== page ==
Muslims’ experience and knowledge of epidemics enabled them to develop innovative measures to enable Muslim societies to adjust to and cope with such contemporary challenges from the time of Prophet Muhammad. Pandemics, natural calamities, and the loss of life and property are trials or challenges from Allah.
Islamic scholars agree that the reward of a martyr applies to a person even if he or she does not die in a plague. It is a reward for patience and readiness to accept Allah’s decree.
The Holy Quran relates, “Say, ‘Never can anything befall us save what Allah has decreed! He is our Lord Supreme; and in Allah let the believers place their trust!’” (9: 51).
“And most certainly shall We try you by means of danger, and hunger, and loss of worldly goods, of lives and of wealth. But give glad tidings unto those who are patient in adversity - who, when calamity befalls them, say, ‘Verily, unto Allah do we belong and, verily, unto Him we shall return.’ It is they upon whom their Sustainer’s blessings and grace are bestowed, and it is they, who are on the right path!” (2: 155-157). (also see 2: 45-46; 153).
Supplication is the means by which Muslims appeal to Allah when facing uncertainties or difficult situations. Allah says: “And when My servants ask you, [O Muhammad], concerning Me -- indeed I am near. I respond to the invocation of the supplicant when he calls upon Me. So, let them respond to Me [by obedience] and believe in Me that they may be [rightly] guided” (2: 186).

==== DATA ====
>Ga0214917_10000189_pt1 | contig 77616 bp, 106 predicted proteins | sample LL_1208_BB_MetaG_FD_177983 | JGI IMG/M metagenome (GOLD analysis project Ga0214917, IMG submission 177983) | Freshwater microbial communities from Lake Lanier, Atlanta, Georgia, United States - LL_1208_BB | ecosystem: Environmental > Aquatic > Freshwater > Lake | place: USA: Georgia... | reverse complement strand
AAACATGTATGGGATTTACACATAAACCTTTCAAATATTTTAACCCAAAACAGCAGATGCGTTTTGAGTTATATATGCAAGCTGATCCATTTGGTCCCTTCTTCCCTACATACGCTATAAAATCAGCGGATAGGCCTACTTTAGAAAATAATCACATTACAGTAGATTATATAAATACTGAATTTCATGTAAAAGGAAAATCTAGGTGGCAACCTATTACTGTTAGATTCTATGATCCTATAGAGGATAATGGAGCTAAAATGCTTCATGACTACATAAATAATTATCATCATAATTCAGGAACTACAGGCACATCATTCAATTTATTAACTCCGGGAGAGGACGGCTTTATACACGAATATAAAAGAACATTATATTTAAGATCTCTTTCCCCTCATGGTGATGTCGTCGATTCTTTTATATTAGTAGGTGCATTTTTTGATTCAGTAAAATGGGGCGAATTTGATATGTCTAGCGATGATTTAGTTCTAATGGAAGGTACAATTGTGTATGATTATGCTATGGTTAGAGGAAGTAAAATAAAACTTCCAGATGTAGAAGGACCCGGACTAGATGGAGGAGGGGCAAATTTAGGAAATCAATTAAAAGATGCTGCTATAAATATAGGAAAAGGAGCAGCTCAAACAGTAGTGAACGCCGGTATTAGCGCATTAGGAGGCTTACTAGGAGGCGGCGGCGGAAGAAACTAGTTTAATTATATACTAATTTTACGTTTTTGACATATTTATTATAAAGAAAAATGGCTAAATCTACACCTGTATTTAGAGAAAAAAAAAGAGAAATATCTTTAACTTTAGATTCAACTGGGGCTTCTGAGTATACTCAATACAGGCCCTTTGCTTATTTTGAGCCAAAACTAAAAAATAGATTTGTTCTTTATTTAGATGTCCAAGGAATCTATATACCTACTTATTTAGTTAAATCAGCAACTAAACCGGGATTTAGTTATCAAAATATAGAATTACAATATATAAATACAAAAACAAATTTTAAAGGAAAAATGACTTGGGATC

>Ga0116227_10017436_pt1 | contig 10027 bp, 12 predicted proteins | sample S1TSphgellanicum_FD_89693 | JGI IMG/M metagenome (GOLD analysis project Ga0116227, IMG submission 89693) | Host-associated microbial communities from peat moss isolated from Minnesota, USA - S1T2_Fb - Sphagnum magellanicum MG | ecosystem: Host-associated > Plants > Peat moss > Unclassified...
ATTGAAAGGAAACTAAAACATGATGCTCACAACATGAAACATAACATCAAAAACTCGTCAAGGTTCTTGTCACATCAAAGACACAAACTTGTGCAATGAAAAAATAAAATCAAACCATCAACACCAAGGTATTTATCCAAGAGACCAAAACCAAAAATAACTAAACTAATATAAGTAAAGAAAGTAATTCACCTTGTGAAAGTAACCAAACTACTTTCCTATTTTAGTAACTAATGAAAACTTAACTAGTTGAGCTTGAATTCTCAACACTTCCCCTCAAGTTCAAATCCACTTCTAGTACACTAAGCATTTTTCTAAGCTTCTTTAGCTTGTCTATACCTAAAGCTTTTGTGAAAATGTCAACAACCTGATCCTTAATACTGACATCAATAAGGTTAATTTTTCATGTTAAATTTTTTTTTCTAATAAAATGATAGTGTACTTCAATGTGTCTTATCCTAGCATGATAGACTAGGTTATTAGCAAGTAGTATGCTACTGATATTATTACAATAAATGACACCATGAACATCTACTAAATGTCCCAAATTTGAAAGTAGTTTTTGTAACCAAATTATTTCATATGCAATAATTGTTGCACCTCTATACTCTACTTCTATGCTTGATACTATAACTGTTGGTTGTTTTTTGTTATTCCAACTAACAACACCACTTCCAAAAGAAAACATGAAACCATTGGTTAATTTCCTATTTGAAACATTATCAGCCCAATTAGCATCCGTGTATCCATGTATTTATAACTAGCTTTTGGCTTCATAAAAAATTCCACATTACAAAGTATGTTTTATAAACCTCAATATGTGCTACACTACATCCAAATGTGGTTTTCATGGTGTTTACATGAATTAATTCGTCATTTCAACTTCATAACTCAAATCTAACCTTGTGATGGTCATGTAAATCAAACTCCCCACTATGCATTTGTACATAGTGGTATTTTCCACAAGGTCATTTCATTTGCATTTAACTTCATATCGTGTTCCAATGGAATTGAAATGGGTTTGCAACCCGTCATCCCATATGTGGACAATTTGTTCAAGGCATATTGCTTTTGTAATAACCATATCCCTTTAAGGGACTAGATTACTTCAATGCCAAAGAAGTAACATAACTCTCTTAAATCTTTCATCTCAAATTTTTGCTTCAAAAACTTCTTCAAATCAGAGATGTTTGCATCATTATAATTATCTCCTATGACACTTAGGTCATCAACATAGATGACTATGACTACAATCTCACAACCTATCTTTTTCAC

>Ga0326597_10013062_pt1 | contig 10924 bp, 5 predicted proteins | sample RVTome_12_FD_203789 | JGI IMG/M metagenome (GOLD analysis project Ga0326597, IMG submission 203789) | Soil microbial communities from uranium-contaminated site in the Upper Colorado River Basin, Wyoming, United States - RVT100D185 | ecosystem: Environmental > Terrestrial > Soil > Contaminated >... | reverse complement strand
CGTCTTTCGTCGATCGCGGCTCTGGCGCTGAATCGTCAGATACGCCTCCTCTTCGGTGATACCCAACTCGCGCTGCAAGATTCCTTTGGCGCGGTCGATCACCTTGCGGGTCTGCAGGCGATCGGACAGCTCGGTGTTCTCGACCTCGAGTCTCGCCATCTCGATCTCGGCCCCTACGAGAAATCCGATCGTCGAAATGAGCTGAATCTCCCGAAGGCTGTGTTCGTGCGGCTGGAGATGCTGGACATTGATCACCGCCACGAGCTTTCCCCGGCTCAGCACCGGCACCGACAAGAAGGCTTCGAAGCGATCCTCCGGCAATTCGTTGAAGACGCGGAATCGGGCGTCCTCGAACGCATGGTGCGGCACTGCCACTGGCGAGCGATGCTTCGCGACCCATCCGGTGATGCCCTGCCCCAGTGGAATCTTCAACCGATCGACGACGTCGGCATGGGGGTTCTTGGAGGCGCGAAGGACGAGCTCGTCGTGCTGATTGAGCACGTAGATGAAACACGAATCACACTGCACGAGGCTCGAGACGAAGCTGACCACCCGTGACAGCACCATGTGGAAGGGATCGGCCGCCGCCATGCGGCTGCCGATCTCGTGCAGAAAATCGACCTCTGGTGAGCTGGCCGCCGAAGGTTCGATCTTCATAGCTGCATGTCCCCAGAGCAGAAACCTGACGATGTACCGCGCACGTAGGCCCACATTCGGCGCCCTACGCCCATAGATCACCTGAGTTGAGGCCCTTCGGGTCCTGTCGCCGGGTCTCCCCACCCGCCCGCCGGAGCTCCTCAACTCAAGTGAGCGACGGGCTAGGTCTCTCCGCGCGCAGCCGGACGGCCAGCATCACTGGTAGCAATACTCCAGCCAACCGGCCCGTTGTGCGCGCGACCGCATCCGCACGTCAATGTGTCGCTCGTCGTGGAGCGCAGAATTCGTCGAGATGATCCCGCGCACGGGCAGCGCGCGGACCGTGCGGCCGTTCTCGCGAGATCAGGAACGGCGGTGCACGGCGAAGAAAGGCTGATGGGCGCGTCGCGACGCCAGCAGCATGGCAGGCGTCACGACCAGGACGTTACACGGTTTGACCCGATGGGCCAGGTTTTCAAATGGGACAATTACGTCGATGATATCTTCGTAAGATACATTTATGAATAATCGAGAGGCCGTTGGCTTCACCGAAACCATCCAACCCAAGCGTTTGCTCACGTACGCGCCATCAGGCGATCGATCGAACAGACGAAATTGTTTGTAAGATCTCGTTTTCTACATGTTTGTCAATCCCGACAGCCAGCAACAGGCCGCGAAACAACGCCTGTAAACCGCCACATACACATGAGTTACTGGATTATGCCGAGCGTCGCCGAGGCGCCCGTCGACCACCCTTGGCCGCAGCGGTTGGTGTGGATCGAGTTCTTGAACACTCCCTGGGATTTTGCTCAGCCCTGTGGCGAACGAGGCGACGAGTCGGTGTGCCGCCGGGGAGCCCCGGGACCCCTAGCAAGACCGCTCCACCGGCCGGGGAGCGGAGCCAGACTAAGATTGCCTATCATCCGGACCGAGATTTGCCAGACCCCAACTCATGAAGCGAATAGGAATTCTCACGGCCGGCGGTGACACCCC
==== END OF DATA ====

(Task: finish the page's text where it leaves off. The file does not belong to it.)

Allah commands believers to “obey Allah, and obey the Prophet and those who are in authority” (4: 59). Allah also commands, “Ask those who know if you do not know” (16: 43).
In the face of the current pandemic, Muslims should therefore pray for Allah’s help and protection, and obey Allah, His Prophet, government instructions (authority) and the advice of those who know, namely health experts.
The Holy Prophet said, “If you hear of an outbreak of plague in a land, do not enter it; but if the plague breaks out in a place while you are in it, do not leave that place” (Bukhari, #5728). He also said, “Do not graze a sick herd with a healthy one, [or, Do not put a sick patient with a healthy person]” (Bukhari, #5771; Muslim, #2221).
The Prophet accepted the oath of allegiance from a person suffering from leprosy in his absence, i.e., without taking his hand (Muslim, #2231). “Whoever believes in Allah and the Last Day should not harm his neighbour [or physically next to himself].” (Bukhari, #6018).